Subodh Parulekar, co-founder and CEO of AFour Technologies, says, “Apathetic people are quick to point fingers or hesitate, saying, ‘That’s not my job.’ Leaders need to get the message across and lead by example that delivering quality solutions is important at all levels.”

Achievable goals instead of lofty dreams

While team members are expected to give 100 percent at work, it’s important to set boundaries as well. As a founder and leader, you need to set clear and achievable goals for your team. When everyone understands their respective responsibilities, it becomes easier to hold them accountable.

Every member of every team needs to be clear about what is expected of them. However, this does not end with the mere assignment of work. Leaders should always communicate to their team the importance of these responsibilities and the implications of not fulfilling them. “This automatically aligns with the psychology of the employee, which makes them realize their importance and feel accountable for their actions and responsibilities,” he says Mandeep ManochaCo-founder and CEO of Cashify.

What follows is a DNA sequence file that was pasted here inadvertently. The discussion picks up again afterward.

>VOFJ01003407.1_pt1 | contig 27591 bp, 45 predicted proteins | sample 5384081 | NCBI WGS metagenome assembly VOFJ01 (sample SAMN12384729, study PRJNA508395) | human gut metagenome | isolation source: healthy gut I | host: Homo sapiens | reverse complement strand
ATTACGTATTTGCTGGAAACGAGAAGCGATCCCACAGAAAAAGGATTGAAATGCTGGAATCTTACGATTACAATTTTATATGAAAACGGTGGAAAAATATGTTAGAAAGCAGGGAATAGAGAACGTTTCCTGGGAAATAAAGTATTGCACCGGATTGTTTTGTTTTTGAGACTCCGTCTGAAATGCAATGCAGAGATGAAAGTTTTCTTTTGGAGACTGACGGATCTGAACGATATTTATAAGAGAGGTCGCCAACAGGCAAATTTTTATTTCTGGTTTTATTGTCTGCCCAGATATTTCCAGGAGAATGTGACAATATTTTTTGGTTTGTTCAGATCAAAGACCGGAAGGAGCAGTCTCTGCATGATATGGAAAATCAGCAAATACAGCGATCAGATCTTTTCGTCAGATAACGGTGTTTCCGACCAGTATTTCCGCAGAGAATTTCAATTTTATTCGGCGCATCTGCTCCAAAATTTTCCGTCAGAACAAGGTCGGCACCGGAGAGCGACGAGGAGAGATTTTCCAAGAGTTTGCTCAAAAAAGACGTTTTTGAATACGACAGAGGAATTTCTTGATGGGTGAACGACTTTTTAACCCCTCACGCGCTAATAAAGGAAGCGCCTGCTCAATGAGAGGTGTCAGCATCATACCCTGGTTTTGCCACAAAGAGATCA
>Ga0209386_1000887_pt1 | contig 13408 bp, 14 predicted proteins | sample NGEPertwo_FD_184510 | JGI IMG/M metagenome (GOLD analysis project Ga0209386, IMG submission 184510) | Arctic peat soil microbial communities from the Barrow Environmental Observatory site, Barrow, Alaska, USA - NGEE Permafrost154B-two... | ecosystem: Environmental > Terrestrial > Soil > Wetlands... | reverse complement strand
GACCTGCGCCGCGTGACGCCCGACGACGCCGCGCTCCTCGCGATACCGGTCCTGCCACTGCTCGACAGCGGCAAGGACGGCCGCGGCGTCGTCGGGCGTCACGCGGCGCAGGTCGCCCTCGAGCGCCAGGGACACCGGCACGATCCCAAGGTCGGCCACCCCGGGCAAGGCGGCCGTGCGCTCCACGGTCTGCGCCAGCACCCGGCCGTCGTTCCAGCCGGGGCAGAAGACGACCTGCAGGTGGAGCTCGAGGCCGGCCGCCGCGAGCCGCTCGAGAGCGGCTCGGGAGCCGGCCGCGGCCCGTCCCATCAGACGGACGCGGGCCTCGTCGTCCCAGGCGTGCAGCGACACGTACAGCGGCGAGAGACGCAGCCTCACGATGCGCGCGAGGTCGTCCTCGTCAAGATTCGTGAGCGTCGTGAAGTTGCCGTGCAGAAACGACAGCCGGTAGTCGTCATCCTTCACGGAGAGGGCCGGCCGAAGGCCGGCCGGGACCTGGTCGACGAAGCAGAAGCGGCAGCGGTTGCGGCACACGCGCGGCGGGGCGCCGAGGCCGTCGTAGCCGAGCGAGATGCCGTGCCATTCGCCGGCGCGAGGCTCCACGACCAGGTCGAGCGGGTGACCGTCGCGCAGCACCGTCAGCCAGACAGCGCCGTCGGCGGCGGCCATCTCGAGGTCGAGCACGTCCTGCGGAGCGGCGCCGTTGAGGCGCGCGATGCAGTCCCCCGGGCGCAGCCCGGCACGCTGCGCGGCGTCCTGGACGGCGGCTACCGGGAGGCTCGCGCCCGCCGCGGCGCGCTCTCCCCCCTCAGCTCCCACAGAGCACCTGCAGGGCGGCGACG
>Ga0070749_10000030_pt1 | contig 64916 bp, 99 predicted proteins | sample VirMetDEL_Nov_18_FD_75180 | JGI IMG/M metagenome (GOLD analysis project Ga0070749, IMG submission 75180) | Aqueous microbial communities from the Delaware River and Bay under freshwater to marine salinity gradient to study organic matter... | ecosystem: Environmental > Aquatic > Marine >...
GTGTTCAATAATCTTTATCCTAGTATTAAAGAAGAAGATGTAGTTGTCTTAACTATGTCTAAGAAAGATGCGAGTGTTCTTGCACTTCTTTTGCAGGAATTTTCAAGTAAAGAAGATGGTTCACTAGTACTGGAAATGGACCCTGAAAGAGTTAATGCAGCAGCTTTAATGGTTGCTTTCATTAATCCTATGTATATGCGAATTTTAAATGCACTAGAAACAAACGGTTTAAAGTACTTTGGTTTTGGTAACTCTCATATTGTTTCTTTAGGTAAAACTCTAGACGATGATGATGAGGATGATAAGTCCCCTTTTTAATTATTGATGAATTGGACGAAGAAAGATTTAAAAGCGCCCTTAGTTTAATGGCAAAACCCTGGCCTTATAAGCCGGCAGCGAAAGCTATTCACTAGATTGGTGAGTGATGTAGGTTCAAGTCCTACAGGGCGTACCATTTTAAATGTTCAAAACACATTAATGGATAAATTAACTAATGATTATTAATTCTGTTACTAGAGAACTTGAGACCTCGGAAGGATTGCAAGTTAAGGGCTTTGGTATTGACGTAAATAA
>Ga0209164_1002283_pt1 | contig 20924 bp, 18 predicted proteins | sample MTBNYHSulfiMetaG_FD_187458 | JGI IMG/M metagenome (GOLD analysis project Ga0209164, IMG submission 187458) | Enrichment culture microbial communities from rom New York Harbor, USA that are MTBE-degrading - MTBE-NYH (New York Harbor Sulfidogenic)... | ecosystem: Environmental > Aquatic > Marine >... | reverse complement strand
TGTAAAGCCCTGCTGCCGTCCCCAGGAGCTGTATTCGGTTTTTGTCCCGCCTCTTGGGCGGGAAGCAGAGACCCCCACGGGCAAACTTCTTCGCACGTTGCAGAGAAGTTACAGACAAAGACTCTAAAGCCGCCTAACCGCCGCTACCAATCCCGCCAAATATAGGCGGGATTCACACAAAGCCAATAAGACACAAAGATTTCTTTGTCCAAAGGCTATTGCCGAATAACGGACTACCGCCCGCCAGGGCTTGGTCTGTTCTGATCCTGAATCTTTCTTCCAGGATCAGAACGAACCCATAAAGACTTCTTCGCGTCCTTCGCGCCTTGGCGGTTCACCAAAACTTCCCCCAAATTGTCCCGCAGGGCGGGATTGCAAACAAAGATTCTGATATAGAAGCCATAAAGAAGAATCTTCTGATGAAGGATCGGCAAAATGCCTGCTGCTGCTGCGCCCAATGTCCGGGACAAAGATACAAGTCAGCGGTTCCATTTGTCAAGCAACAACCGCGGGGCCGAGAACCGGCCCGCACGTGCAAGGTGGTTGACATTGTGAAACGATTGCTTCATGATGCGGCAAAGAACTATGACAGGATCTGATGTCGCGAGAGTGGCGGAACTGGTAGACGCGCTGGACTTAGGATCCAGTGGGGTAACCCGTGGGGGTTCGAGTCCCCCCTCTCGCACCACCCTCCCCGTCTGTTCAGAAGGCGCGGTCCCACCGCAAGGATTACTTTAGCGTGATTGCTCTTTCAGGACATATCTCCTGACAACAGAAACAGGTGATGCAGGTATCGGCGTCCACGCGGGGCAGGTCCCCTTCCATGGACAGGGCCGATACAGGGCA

Naman Shah |, Founder and CEO of NowPurchase, adds that when working on different tasks and projects, he asks the project owner to review the results themselves, rather than their manager or team lead. “There’s a significant increase in accountability when the project schedule is controlled by the project owner and not by someone delegating the project,” he says.

According to Alan Mulally, former President and CEO of Ford Motor Company, “It’s more fun when people feel accountable and involved.”

Mandeep agrees, adding, “Defining specific, measurable, attainable, relevant, and time-bound (SMART) goals for each employee gives them meaning. And that purpose will encourage them to be accountable and responsible to achieve those goals.”

Be transparent